What happens when you use gasoline in a diesel engine? Either something expensive or something very expensive. Since gasoline is designed to be resistant to self-ignition, gasoline in a diesel engine either won’t ignite or will ignite at the wrong time. Some diesel engines run leaner than gasoline engines (meaning that the air-fuel mix has a higher proportion of air than a gasoline engine). That increases the chances that the gasoline won’t ignite and that unburnt fuel will be sent into the hot exhaust system — where, ironically, it could ignite, leading to possible exhaust damage. Even if you avoid that disaster, you can expect to pay $500 to drain the fuel tank, clean out the fuel lines, and refill the tank with diesel.
Some types of diesel engine use the diesel fuel as a lubricant for the fuel pump (remember, it’s a fuel oil). It’s said that running gasoline through such a pump could lead to serious damage or failure, turning a $500 repair into a $750-$1,250 one.
Trying to use diesel fuel in a gasoline engine also has unpleasant consequences, but generally not as dire in terms of damage to the fuel system. Depending on the proportion of diesel fuel relative to gas in the tank, a gasoline engine will either run poorly or stop altogether, necessitating another $500 trip to the repair shop for draining and flushing. A couple of old grease monkeys at the shop I used to work at claimed that their “super high-compression” gasoline engines of the late 1960s could easily switch between gasoline and diesel fuel with no problems, but I tend to think they spent too much time inhaling fumes from the carburetor cleaning tank.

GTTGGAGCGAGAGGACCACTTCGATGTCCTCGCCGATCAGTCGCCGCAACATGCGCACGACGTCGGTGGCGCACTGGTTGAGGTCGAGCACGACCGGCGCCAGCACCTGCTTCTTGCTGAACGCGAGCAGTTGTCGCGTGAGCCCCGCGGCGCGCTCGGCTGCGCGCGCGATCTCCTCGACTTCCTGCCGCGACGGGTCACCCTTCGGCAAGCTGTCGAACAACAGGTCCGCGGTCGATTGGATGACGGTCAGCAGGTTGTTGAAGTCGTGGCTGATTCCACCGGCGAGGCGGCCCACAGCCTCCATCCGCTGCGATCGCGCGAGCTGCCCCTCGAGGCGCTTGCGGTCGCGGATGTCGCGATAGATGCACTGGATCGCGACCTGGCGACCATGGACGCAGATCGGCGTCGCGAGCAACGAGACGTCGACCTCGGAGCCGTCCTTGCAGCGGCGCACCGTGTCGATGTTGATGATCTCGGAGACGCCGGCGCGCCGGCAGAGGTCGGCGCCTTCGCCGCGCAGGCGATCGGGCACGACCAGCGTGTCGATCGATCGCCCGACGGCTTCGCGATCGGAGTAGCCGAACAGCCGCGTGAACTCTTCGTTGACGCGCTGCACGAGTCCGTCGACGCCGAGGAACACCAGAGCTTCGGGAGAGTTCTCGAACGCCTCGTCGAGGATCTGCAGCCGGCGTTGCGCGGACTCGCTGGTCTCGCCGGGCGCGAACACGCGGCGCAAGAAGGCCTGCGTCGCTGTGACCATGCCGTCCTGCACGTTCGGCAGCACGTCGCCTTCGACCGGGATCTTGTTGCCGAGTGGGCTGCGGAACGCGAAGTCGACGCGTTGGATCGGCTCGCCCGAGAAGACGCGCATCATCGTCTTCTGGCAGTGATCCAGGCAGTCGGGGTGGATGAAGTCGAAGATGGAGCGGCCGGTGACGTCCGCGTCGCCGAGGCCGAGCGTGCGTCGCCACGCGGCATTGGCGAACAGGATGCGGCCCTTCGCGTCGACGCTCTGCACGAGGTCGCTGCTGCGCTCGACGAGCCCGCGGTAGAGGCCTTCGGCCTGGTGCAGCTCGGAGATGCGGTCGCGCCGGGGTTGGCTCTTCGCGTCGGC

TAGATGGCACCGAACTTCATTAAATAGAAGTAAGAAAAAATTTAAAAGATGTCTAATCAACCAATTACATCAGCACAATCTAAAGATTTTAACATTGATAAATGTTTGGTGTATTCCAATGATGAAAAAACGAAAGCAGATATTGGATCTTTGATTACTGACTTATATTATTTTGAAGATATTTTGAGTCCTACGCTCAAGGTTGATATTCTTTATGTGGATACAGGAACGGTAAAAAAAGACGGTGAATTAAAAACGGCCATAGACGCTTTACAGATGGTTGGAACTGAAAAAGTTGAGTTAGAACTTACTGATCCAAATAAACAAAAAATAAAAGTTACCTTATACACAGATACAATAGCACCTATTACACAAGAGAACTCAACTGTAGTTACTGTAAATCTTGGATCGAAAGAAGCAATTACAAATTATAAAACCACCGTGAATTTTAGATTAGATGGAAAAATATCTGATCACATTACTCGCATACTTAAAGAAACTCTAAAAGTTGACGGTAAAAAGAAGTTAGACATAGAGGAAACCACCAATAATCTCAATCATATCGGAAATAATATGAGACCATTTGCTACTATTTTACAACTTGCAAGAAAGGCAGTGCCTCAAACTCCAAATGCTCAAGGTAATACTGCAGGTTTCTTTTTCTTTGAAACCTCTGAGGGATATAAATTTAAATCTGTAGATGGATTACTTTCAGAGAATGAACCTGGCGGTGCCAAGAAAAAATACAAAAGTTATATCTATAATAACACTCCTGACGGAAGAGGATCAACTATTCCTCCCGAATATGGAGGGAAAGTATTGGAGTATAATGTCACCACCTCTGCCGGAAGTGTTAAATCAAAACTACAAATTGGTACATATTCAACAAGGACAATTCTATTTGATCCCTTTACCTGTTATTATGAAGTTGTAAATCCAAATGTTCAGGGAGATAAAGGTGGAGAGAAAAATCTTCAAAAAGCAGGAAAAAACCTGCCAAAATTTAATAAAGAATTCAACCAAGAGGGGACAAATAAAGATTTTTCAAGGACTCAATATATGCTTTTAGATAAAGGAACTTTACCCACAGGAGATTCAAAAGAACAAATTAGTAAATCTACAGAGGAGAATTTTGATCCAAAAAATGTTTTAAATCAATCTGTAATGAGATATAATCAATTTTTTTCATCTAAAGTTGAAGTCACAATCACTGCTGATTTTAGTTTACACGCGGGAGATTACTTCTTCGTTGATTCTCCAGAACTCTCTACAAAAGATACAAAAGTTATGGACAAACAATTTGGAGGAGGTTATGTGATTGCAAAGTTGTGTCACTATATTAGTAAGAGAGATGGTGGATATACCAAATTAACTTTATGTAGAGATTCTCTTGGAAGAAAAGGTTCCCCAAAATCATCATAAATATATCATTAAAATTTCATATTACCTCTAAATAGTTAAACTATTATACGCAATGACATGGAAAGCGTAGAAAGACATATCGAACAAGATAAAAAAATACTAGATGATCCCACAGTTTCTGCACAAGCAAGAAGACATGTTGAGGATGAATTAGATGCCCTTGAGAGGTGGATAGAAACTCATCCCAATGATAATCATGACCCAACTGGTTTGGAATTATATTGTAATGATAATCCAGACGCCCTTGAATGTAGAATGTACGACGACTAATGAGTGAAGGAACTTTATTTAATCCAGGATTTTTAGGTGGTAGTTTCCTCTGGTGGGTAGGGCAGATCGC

Some old-timers and shade-tree mechanics will add small amounts of diesel fuel to the gasoline in their cars in the belief that it will lubricate the valves, in the same way that people will add such items as “Marvel Mystery Oil” and automatic transmission fluid to their gas tank. I can find no reputable studies that show any merit to adding diesel fuel to gasoline. While small amounts of these items aren’t likely to kill the engine or cause permanent damage, their use is not recommended. Some of these same old-timers advocate adding small amounts of gasoline to diesel engines to “burn out” carbon deposits and “clean the injectors and valves.” This is not recommended by any diesel engine manufacturer I know of, and due to gasoline’s resistance to burning from compression ignition, it’s possible it might make matters worse by lowering combustion temperatures. In any event, I found no support in any of my combustion and automobile resources for the idea that gasoline and its additives would “clean” diesel injectors or valves better than the additives already in the diesel fuel.
In short, don’t put the wrong fuel in your vehicle. If a significant amount of the wrong fuel does wind up in your tank, have the vehicle towed to a repair shop lest you ruin the fuel pump or get stranded by the roadside. If you want to use inexpensive diesel fuel, the solution is simple. Buy a diesel car.
- Speight, James G, The Chemistry and Technology of Petroleum, 1991.
- Adler, U, editor, Automotive Handbook, 1986.
- Heywood, John B, Internal Combustion Engineering Fundamentals, 1988.
- Kmetz, Brian, “Mixing Gasoline and Diesel,” Turbo Diesel Register, issue 26, pages 14-15; online reprint.
SDStaff Una, Straight Dope Science Advisory Board